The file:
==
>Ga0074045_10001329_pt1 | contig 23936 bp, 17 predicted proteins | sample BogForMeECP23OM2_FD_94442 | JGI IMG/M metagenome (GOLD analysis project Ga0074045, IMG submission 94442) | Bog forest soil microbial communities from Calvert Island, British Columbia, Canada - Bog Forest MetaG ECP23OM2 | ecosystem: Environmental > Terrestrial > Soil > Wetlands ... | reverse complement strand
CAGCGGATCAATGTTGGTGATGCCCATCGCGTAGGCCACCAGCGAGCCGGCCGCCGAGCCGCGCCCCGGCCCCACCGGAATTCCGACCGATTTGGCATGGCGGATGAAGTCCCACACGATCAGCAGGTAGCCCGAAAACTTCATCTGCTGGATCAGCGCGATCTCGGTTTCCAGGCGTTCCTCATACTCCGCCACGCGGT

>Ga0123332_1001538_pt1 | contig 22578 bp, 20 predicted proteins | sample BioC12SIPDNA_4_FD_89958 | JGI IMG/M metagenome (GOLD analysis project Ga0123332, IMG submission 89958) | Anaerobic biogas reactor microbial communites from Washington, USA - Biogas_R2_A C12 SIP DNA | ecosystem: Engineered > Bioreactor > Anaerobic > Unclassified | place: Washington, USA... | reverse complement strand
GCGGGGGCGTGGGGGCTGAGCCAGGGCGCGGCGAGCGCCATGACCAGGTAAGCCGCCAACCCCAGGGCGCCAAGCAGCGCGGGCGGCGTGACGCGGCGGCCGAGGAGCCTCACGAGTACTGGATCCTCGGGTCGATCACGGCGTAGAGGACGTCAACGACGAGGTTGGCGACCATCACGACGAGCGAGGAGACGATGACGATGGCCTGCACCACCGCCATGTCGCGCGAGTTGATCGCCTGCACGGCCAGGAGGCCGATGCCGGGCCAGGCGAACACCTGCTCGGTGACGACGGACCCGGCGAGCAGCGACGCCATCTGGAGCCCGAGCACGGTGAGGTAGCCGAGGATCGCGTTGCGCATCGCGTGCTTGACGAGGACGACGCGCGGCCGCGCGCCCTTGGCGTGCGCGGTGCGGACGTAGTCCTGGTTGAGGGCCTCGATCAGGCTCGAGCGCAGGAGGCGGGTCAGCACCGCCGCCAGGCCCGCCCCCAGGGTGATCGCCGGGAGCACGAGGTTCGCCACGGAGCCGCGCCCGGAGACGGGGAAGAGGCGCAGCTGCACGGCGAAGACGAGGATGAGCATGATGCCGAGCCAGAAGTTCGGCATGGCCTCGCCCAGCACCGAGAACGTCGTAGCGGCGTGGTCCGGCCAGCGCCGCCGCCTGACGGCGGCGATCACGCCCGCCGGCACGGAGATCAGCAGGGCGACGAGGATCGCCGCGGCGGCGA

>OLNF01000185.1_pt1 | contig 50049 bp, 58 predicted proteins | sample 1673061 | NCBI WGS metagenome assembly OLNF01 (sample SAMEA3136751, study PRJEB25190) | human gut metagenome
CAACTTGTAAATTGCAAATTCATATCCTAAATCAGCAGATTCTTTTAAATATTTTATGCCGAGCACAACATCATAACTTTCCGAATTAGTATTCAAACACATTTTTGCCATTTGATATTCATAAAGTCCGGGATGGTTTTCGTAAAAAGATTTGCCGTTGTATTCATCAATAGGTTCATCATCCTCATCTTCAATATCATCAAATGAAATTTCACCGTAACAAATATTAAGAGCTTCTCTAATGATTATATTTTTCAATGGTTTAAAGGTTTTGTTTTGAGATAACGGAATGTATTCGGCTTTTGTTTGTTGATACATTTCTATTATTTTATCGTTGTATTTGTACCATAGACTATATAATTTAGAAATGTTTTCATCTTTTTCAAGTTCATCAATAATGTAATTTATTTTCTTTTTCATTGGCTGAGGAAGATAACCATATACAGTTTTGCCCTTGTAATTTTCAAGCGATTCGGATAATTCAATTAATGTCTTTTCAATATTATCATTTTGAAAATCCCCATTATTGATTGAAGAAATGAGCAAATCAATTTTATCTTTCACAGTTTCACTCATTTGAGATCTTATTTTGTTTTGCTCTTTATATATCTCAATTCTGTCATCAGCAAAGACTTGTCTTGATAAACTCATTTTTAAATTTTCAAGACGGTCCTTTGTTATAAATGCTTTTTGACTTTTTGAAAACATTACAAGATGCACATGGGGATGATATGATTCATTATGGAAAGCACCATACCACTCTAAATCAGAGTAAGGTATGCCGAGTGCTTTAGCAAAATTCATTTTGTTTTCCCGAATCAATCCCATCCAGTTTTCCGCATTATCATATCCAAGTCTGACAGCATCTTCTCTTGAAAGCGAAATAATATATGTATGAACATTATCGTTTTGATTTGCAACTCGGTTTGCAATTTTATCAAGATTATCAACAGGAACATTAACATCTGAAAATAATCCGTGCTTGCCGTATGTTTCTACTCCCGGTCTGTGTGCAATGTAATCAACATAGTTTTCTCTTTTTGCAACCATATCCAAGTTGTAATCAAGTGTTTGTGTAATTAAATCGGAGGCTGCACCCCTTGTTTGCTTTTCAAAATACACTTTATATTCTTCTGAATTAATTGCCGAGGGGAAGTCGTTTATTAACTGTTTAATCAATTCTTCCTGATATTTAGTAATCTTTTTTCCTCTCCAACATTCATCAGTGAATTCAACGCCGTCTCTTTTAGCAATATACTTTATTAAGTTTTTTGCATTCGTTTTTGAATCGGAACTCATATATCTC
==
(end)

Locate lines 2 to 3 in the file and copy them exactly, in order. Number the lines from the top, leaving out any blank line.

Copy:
CAGCGGATCAATGTTGGTGATGCCCATCGCGTAGGCCACCAGCGAGCCGGCCGCCGAGCCGCGCCCCGGCCCCACCGGAATTCCGACCGATTTGGCATGGCGGATGAAGTCCCACACGATCAGCAGGTAGCCCGAAAACTTCATCTGCTGGATCAGCGCGATCTCGGTTTCCAGGCGTTCCTCATACTCCGCCACGCGGT

>Ga0123332_1001538_pt1 | contig 22578 bp, 20 predicted proteins | sample BioC12SIPDNA_4_FD_89958 | JGI IMG/M metagenome (GOLD analysis project Ga0123332, IMG submission 89958) | Anaerobic biogas reactor microbial communites from Washington, USA - Biogas_R2_A C12 SIP DNA | ecosystem: Engineered > Bioreactor > Anaerobic > Unclassified | place: Washington, USA... | reverse complement strand